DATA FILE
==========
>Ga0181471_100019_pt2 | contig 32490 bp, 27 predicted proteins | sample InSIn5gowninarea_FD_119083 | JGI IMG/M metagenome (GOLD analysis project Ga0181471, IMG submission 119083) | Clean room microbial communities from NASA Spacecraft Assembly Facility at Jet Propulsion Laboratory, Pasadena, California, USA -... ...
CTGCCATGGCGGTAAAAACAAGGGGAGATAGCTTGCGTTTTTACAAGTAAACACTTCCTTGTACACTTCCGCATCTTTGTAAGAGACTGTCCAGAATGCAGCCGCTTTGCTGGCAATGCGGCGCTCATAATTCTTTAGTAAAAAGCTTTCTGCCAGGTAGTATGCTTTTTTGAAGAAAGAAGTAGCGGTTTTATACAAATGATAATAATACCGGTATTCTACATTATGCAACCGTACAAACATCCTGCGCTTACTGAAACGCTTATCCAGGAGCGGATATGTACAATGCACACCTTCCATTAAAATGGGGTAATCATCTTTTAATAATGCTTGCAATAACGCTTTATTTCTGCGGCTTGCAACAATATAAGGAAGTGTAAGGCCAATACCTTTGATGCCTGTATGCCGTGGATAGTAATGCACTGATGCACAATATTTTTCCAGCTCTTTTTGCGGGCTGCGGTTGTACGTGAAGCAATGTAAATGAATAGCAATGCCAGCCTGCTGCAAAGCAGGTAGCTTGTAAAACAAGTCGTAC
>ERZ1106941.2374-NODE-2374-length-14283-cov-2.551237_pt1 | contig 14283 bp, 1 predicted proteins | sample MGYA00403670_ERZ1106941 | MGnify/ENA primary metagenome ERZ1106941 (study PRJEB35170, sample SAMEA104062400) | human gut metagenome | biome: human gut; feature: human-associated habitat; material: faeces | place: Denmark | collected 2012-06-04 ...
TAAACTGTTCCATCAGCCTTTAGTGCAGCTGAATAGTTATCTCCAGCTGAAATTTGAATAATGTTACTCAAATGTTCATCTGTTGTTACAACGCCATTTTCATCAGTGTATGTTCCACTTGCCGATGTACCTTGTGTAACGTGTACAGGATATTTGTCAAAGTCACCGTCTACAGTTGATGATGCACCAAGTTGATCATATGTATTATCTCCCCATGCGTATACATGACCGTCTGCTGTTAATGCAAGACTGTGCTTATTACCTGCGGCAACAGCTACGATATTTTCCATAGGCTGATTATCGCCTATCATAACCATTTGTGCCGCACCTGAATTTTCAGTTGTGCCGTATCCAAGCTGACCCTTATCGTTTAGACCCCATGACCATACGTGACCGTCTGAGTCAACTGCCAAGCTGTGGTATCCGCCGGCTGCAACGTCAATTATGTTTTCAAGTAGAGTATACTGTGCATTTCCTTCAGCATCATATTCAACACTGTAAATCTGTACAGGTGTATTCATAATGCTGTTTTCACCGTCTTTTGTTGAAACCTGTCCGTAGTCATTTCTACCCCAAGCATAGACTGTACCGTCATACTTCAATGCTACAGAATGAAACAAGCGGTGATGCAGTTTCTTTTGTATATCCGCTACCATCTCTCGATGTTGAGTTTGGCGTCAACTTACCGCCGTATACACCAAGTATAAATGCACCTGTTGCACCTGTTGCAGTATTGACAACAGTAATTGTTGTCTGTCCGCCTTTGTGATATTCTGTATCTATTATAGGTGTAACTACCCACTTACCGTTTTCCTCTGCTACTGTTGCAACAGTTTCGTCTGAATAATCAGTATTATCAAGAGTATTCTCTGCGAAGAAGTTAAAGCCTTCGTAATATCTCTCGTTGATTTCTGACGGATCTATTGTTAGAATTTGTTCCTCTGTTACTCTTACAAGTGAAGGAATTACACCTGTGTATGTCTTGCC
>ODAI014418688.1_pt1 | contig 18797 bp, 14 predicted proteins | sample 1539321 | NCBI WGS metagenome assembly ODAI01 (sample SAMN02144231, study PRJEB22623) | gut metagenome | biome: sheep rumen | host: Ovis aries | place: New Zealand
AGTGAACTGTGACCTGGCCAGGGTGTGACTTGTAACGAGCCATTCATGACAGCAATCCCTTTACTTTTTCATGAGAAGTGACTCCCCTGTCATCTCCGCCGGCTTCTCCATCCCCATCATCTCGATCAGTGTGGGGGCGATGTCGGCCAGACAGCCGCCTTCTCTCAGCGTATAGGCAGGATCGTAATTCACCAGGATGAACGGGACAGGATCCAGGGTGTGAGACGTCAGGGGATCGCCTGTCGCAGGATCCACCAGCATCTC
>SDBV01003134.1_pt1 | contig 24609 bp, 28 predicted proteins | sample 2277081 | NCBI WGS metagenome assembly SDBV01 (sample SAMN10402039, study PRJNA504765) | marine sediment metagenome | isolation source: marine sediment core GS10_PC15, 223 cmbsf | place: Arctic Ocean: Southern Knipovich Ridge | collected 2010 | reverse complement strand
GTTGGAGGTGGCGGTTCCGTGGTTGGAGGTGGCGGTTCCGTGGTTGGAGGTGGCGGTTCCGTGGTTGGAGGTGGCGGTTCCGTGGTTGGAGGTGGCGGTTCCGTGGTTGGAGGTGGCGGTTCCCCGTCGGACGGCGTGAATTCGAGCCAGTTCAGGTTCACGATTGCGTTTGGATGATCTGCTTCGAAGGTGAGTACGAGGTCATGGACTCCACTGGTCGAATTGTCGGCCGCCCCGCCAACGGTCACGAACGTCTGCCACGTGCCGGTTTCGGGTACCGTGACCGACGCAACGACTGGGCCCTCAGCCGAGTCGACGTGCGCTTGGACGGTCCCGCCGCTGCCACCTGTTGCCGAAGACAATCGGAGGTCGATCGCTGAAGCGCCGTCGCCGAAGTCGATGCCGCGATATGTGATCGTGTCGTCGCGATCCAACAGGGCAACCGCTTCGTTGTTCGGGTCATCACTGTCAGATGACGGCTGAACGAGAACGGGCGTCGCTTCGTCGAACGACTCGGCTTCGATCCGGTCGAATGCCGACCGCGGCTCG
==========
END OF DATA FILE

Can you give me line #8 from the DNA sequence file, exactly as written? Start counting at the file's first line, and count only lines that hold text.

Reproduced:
GTTGGAGGTGGCGGTTCCGTGGTTGGAGGTGGCGGTTCCGTGGTTGGAGGTGGCGGTTCCGTGGTTGGAGGTGGCGGTTCCGTGGTTGGAGGTGGCGGTTCCGTGGTTGGAGGTGGCGGTTCCCCGTCGGACGGCGTGAATTCGAGCCAGTTCAGGTTCACGATTGCGTTTGGATGATCTGCTTCGAAGGTGAGTACGAGGTCATGGACTCCACTGGTCGAATTGTCGGCCGCCCCGCCAACGGTCACGAACGTCTGCCACGTGCCGGTTTCGGGTACCGTGACCGACGCAACGACTGGGCCCTCAGCCGAGTCGACGTGCGCTTGGACGGTCCCGCCGCTGCCACCTGTTGCCGAAGACAATCGGAGGTCGATCGCTGAAGCGCCGTCGCCGAAGTCGATGCCGCGATATGTGATCGTGTCGTCGCGATCCAACAGGGCAACCGCTTCGTTGTTCGGGTCATCACTGTCAGATGACGGCTGAACGAGAACGGGCGTCGCTTCGTCGAACGACTCGGCTTCGATCCGGTCGAATGCCGACCGCGGCTCG